Focus on student retention:

collegematters has developed a theory of student departure that is based on a combination of student college choice theory and consumer behavior theory. The theory, simply stated, is:

Students leave colleges before completing their programs of study because they are unable to reaffirm their initial buying decision.

Students experience a variety of influences throughout their lifetime that lead them to make the decision to attend college and help them to determine which college to attend, which program to take, what extracurricular activities to participate in and other college related choices. This series of decisions constitutes a complex buying decision. Each time the student has an opportunity to revisit the decision by enrolling for subsequent terms or by deciding whether to withdraw before the end of an enrollment period, the student revisits his/her original buying decision. When the student’s college experience is not congruent with his/her expectations, does not provide the benefits s/he anticipated, or in some other way fails to validate the decision to attend college (essentially, does not result in student/customer satisfaction), the student opts to withdraw (or fails to re-enroll). Essentially, the decision is not to buy again. So, it is important that the student’s buying decision is affirmed by his/her experience. Understanding the factors that lead students to their initial enrollment decision is key to developing programs for decreasing the instances of premature student departure (that is, improving student retention).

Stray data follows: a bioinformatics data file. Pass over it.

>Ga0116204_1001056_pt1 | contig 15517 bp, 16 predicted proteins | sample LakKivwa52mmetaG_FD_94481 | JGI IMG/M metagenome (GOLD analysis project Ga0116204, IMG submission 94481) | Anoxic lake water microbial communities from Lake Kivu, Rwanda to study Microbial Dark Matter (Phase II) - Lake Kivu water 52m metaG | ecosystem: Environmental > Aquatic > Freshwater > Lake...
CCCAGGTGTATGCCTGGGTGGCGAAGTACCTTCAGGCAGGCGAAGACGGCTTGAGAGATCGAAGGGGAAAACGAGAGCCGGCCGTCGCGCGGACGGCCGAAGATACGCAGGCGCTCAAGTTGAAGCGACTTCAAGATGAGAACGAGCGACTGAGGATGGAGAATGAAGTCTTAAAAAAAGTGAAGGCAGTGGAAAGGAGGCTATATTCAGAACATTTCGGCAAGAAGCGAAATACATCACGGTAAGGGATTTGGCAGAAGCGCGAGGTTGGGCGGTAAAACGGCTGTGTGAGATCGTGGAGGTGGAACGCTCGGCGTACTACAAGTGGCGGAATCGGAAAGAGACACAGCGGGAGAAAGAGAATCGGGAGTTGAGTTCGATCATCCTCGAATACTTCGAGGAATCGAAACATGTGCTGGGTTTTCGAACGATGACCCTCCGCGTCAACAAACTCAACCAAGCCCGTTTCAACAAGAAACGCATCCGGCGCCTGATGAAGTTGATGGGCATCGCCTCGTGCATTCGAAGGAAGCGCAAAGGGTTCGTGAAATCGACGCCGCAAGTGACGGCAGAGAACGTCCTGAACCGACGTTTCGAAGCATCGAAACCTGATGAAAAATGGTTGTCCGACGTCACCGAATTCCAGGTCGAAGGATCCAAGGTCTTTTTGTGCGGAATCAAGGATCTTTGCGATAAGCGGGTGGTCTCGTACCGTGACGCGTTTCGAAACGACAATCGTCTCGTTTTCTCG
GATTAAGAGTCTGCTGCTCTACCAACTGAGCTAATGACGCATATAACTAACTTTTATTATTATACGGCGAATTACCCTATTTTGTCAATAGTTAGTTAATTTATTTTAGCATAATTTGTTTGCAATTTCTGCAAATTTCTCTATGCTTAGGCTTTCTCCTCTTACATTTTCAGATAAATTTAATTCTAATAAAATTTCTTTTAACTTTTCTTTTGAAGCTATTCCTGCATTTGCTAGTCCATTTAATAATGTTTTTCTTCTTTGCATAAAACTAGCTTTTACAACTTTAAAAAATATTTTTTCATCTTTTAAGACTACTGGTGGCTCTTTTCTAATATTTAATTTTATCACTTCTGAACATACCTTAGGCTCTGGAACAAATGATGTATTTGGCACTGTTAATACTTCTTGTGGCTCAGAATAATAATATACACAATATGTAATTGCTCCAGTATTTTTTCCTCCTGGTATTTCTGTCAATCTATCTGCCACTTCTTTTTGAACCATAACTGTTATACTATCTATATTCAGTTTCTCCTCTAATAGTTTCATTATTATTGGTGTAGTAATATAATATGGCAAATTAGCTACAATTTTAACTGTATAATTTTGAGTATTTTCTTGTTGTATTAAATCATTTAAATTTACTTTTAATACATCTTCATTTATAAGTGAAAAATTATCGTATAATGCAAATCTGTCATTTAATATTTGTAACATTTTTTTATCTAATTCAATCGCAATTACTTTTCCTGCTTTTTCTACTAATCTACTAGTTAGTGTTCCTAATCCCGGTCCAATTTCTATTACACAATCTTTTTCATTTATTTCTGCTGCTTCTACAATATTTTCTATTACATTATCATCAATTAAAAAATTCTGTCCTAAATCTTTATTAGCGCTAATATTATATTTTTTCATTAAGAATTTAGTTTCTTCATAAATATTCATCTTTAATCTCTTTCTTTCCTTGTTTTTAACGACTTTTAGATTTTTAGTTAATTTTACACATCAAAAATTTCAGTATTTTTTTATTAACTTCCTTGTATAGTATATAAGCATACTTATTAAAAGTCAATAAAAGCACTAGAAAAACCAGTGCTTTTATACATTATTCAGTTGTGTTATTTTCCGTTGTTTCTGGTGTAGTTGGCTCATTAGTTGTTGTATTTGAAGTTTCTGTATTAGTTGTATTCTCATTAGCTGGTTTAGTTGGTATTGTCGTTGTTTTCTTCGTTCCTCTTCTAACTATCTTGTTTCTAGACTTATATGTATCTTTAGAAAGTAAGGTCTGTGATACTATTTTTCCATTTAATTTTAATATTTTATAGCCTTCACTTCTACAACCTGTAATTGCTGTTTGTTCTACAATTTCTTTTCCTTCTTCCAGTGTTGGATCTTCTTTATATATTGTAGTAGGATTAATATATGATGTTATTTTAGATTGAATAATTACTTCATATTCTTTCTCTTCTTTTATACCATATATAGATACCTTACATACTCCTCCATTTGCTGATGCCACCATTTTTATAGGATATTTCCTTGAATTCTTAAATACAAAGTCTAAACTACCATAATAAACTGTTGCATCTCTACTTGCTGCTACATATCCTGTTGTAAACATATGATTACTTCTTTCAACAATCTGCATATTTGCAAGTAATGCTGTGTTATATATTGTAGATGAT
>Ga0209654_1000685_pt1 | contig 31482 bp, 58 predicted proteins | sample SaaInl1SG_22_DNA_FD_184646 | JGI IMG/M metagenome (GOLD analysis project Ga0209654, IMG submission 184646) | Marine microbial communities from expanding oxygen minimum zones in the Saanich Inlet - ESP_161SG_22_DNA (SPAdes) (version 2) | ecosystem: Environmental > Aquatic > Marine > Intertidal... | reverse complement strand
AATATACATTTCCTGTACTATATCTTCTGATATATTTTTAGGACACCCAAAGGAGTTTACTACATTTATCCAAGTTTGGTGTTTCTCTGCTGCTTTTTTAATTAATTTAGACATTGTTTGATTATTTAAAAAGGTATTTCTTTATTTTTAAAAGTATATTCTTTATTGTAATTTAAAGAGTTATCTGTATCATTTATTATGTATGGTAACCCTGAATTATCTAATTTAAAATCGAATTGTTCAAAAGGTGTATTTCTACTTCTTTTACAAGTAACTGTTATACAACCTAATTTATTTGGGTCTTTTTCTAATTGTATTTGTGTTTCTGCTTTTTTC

Read the article on Consumer Behavior Theory of Student Departure for more information on this revolutionary concept.

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